It was one of those weeks when I heard repeated stories of sin in the church- the usual stuff involving sex, money and power. Typically, this depressed me. My prayers led me to struggling with a major issue I believe is blocking true reformation and revival in the church today. I was feeling overwhelmed by the influence of some extraordinarily gifted “apostolic” church leaders in whom I was unable to discern holiness of life. (Paul takes the manifestation of the cross to be the inner test of true apostleship (1 Cor 2:1- 5; Galatians 6:14); the outer test is signs and wonders (Rom 15:19; 2 Cor 12:12).)
In praying into this question I felt the key I was given was that Jesus was “taken away” to the Father. Biblically, this is his ascension into heaven (Acts 1:2, 7, 9, 11). The ascension is the starting point in understanding genuine apostolic gifting for it is through returning to God that Jesus receives the Father’s gifts of leaders to give to the church (John 17:6; Eph 4:8). Apostles are the most strategic of these gifts.
The task of apostles is to equip “the saints” for works of ministry (Eph 4:12). As the rest of the passage reveals, the result of this is the unity and maturity of the body of Christ. If this unity and maturity is lacking, as in the contemporary Australian church scene, something is falling down in the apostle – “saints” connection. The insight I received on this was how many of our contemporary “apostles” are very different from the “holy apostles” spoken of in the New Testament (Eph 3:5).
“Saints” simply means “holy people”. Everywhere that ordinary believers are addressed in the New Testament they are given the status of “holy people” (Acts 9:13; Rom 1:7; 1 Cor 1:2; Eph 1:1; Heb 6:10; Jude 3; Rev 5:8 etc.). We are people set apart from the world to have intimate fellowship with a holy God (2 Cor 6:14-7:1; 1 Peter 1:15). The scandal of sin in the New Testament, the fact that it is treated as a shocking thing (e.g. 1 Cor 5:1- 13), derives from the deep contradiction between Christian status and practice. God is currently appalled at the general state of the church in our nation (Jeremiah 2:12). If we are not distressed it is because we have forgotten that we are holy, and if we have forgotten we are holy it is because we are lacking “holy apostles and prophets” to remind us of this (Eph 3:5).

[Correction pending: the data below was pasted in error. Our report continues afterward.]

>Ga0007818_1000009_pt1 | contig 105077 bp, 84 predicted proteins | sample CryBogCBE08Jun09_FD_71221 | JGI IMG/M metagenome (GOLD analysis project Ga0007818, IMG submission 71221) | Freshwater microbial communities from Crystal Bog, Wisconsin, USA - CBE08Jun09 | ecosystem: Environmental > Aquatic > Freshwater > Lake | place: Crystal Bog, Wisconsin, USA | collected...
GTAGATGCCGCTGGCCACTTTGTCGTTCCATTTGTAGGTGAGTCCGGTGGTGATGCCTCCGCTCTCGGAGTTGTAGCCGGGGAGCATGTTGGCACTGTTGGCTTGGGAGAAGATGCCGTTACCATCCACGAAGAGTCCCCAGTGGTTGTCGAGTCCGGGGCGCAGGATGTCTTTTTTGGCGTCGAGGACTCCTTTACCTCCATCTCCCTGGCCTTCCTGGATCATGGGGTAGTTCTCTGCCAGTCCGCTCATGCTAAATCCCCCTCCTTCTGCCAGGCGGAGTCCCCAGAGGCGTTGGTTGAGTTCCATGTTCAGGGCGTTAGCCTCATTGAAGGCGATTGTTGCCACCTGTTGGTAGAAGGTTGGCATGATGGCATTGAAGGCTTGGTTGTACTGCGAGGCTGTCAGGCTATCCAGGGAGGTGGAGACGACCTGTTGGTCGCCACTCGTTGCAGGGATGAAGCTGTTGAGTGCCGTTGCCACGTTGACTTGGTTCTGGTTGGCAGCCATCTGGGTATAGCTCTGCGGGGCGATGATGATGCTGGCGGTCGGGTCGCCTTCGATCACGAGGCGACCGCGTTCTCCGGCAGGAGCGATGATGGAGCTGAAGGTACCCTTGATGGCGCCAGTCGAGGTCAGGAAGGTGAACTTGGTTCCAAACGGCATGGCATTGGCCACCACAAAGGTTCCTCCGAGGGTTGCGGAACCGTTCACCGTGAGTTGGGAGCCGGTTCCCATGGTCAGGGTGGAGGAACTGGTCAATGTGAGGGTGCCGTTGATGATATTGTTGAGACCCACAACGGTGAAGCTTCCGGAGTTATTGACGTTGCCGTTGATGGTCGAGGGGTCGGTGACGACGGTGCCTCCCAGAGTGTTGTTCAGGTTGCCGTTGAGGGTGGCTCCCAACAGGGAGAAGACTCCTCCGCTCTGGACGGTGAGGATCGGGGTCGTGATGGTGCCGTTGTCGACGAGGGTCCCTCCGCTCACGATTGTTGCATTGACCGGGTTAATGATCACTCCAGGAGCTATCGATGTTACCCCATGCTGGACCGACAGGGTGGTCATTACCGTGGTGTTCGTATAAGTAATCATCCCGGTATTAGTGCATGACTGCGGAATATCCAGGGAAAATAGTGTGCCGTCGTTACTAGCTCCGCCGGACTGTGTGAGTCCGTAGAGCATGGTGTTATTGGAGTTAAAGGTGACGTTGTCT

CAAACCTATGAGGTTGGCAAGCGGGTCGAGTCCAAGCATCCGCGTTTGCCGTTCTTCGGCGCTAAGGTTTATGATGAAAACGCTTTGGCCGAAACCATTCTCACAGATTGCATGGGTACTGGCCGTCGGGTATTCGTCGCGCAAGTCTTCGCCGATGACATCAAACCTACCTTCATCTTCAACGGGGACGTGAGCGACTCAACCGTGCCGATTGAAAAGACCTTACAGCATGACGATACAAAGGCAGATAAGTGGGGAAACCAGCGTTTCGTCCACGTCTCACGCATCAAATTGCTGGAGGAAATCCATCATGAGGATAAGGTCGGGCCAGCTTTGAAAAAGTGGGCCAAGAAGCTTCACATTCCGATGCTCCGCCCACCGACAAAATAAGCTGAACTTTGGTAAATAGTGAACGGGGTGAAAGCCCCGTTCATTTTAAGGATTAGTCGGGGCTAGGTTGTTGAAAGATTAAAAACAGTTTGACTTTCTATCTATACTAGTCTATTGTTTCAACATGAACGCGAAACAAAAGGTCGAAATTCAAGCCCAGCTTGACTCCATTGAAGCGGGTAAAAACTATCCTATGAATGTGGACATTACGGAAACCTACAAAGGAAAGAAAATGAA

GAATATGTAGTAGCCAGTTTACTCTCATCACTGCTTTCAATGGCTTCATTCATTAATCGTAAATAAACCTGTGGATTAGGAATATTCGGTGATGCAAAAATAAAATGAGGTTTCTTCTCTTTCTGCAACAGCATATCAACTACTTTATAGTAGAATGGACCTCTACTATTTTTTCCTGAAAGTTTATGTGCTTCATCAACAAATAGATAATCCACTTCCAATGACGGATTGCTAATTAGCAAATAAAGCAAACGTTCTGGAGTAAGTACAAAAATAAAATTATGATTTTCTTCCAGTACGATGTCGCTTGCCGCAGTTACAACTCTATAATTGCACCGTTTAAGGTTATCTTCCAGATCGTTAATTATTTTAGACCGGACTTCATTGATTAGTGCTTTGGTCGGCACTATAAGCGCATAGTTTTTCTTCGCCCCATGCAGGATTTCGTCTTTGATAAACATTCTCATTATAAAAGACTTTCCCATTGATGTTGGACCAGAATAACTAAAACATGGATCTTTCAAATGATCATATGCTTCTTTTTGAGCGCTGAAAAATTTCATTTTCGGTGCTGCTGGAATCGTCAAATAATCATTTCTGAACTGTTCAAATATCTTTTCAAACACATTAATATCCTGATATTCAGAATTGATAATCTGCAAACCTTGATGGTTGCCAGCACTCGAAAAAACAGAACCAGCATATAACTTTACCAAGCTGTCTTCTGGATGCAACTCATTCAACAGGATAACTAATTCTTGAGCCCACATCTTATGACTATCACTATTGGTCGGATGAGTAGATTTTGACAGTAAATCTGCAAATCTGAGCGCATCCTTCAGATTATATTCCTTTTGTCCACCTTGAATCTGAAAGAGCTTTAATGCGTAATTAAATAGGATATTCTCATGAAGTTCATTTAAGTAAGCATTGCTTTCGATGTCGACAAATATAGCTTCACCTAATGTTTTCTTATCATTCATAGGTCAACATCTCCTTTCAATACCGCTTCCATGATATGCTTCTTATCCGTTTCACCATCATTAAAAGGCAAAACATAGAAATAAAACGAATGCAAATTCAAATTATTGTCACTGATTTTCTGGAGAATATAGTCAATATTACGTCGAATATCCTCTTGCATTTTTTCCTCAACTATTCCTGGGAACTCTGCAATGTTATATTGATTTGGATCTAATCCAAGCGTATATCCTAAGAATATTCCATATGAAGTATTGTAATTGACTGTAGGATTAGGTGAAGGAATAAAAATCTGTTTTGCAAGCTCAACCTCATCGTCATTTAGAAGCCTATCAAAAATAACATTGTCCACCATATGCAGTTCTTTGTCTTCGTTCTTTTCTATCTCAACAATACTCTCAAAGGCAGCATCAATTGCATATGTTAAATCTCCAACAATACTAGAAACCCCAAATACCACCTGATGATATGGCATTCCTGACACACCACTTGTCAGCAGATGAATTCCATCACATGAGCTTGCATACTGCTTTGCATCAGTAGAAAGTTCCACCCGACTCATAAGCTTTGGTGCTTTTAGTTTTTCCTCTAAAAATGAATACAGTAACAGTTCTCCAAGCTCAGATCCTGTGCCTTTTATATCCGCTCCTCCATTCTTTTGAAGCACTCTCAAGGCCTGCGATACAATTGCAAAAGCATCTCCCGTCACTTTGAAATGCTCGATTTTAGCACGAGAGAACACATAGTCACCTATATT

The essential nature of the gift of the apostle is that they are given to us by the heavenly Jesus. Like Jesus, they are “in” the world but not “of” it (John 17:11, 14, 16). Their essential nature is to be heavenly “other – worldly” people. This does not mean a failure to connect with everyday needs, such as pain and poverty, or the profession of some false humility, but it does mean a holy lifestyle that is visibly free from immersion in the temporary concerns of life. This is how apostles image to the church that its identity is holy.